UofG to lead two prestigious new research alliances

Published: 9 March 2023

The University of Glasgow is to host two of three new collaborative research alliances in Scotland, with a focus on two of the biggest challenges currently for world health: nutrition and food security, and lifelong brain health

The University of Glasgow is to host two of three new collaborative research alliances in Scotland, with a focus on two of the biggest challenges currently for world health: nutrition and food security, and lifelong brain health.

The Scottish Funding Council (SFC) have launched the Alliances for Research Challenges (ARCs), marking the beginning of a new approach to collaborative research in Scotland. The first three ARCs to be established are for food, brain health and energy, with each project receiving up to £600,000 funding for four years from the SFC. The investment will enable researchers to create multi-disciplinary, cross-sector teams to strengthen and accelerate bids for major research grants, including funding from overseas.

Wolfson Medical Building

The Scottish Alliance for Food, led by Professor Emilie Combet, and the Scottish Brain Health ARC, led by Dr Terry Quinn, will be hosted by the University of Glasgow in collaboration with partners, including fellow higher education institutions and third sector organisations.

The challenges each alliance will address include some of the biggest questions facing governments across the world, such as how to manage food supply chains and how to help people maintain good cognitive health in old age.

Higher Education Minister, Jamie Hepburn, said: “ARCs will connect Scotland’s research excellence to national challenges and will build on our unique collaborative ethos and world-class universities to prime the Scottish landscape to respond to challenge-focused research funding opportunities.

“I look forward to hearing more about the innovative solutions being developed in areas ranging from healthy ageing, quantum technologies, managing our food systems, and energy transition and sustainability as the ARCs progress.”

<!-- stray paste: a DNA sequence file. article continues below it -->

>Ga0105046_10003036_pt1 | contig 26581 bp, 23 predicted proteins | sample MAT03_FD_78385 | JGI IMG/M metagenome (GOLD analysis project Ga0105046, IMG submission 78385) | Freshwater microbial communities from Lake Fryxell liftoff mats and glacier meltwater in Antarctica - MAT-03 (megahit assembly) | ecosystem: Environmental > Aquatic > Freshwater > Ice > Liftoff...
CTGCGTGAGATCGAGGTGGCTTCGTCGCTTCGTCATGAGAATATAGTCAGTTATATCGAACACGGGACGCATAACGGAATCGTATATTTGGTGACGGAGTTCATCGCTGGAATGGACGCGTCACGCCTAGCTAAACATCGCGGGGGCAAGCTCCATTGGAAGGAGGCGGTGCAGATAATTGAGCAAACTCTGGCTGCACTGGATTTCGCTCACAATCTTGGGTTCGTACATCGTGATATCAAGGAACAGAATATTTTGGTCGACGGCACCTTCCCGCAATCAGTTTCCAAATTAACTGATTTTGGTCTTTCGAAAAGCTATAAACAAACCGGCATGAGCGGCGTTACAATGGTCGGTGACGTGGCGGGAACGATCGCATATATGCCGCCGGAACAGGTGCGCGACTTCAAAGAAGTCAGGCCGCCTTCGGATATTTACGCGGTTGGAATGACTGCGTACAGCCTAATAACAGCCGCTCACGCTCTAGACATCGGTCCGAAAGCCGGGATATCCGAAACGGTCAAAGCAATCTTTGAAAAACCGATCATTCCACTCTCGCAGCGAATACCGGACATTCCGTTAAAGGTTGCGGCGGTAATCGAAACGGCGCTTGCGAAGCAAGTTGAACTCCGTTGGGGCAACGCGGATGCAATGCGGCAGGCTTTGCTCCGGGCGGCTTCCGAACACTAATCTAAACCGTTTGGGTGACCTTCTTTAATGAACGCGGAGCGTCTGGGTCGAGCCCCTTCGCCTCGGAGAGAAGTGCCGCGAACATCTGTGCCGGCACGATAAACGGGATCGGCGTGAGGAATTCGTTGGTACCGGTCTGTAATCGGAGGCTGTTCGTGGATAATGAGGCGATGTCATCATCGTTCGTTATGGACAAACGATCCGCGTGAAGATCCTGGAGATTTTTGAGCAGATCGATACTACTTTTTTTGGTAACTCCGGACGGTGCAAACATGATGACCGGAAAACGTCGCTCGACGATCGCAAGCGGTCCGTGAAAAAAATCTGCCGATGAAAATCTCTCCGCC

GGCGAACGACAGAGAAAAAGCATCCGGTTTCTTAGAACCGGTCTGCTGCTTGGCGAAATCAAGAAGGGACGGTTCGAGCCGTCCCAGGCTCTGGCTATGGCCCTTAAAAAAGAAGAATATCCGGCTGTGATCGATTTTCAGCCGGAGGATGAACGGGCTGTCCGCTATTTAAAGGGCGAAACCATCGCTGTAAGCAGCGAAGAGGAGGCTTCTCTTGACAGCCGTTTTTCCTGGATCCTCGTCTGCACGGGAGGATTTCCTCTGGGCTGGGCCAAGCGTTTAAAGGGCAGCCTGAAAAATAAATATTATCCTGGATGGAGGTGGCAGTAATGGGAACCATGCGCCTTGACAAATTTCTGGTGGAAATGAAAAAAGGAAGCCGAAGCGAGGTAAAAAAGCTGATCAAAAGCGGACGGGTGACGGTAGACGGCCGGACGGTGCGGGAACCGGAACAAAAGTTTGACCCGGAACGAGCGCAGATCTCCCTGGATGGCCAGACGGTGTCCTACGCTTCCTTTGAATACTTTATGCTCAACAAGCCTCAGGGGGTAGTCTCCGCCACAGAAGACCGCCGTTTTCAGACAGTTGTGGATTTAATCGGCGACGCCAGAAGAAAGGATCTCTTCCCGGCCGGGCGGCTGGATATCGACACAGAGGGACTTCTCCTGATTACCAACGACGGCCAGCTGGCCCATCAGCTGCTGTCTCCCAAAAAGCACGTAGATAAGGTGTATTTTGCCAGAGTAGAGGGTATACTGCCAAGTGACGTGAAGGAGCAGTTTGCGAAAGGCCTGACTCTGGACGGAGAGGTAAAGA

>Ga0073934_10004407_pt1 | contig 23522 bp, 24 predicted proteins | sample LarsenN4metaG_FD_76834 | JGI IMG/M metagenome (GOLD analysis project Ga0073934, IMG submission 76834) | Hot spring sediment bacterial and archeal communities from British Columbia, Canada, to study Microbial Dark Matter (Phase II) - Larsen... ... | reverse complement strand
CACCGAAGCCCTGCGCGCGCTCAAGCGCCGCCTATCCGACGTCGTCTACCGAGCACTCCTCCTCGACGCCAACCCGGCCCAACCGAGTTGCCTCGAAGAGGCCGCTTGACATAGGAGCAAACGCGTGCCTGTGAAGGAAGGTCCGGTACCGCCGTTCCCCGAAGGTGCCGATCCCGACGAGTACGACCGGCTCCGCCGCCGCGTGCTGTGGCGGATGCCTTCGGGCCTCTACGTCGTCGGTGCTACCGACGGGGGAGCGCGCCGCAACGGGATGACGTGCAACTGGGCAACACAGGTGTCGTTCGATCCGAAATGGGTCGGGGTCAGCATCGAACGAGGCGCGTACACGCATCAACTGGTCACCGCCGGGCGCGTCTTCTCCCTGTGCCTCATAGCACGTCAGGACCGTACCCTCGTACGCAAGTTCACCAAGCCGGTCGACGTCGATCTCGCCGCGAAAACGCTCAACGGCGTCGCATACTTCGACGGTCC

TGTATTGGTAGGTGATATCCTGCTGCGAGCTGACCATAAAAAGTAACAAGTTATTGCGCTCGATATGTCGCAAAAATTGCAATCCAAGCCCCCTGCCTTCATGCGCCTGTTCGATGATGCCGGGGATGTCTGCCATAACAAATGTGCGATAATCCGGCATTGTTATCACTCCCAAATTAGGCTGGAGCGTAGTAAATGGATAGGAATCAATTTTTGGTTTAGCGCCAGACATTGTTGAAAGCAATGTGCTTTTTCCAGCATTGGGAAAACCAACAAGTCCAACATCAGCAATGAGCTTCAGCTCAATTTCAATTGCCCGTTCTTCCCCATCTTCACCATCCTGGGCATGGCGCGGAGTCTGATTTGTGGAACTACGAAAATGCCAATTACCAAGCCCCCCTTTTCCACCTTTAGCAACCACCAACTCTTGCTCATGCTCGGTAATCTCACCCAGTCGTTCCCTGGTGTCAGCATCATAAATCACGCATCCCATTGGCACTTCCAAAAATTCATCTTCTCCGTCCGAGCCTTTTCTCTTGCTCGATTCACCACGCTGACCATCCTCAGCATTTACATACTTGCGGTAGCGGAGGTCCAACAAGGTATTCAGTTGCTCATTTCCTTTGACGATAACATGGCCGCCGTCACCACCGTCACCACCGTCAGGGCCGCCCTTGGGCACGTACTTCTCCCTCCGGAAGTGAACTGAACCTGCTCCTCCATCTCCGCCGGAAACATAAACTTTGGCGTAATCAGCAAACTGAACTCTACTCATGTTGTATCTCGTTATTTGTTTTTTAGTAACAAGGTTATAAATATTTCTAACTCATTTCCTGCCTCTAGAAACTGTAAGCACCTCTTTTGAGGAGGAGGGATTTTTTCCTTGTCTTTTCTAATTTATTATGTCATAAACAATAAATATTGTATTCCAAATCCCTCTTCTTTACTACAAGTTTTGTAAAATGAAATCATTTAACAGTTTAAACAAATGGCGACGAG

Helen Cross, SFC’s Director of Research and Innovation, said: “ARCs will make exciting and dynamic links between people, institutions and disciplines. In doing so they will place Scottish research in a strong position to generate new funding through successful bids to research grants in the UK, Europe and beyond.

“The ARCs are also designed to connect the priorities of the Scottish Government with areas of strength within our publicly funded research system.”

Looking to the future, the Scottish Funding Council views ARCs as a fundamental part of a research system that includes Research Pools, Innovation Centres, research institutes, industry partners, third-sector collaborators and policymakers. Also in development is an alliance to examine the best uses of emerging quantum technologies in areas such as computing, communications and healthcare.

The Scottish Alliance for Food (SCAF): health, equity and sustainability

Food is central not only to health, wellbeing and sustainability, but also identity, culture, and economy. Reimagining a healthful, equitable and sustainable food landscape is a priority now more than ever, in the light of major shocks including the climate emergency, the COVID pandemic, Brexit, geopolitical disruptions and the cost-of-living crisis.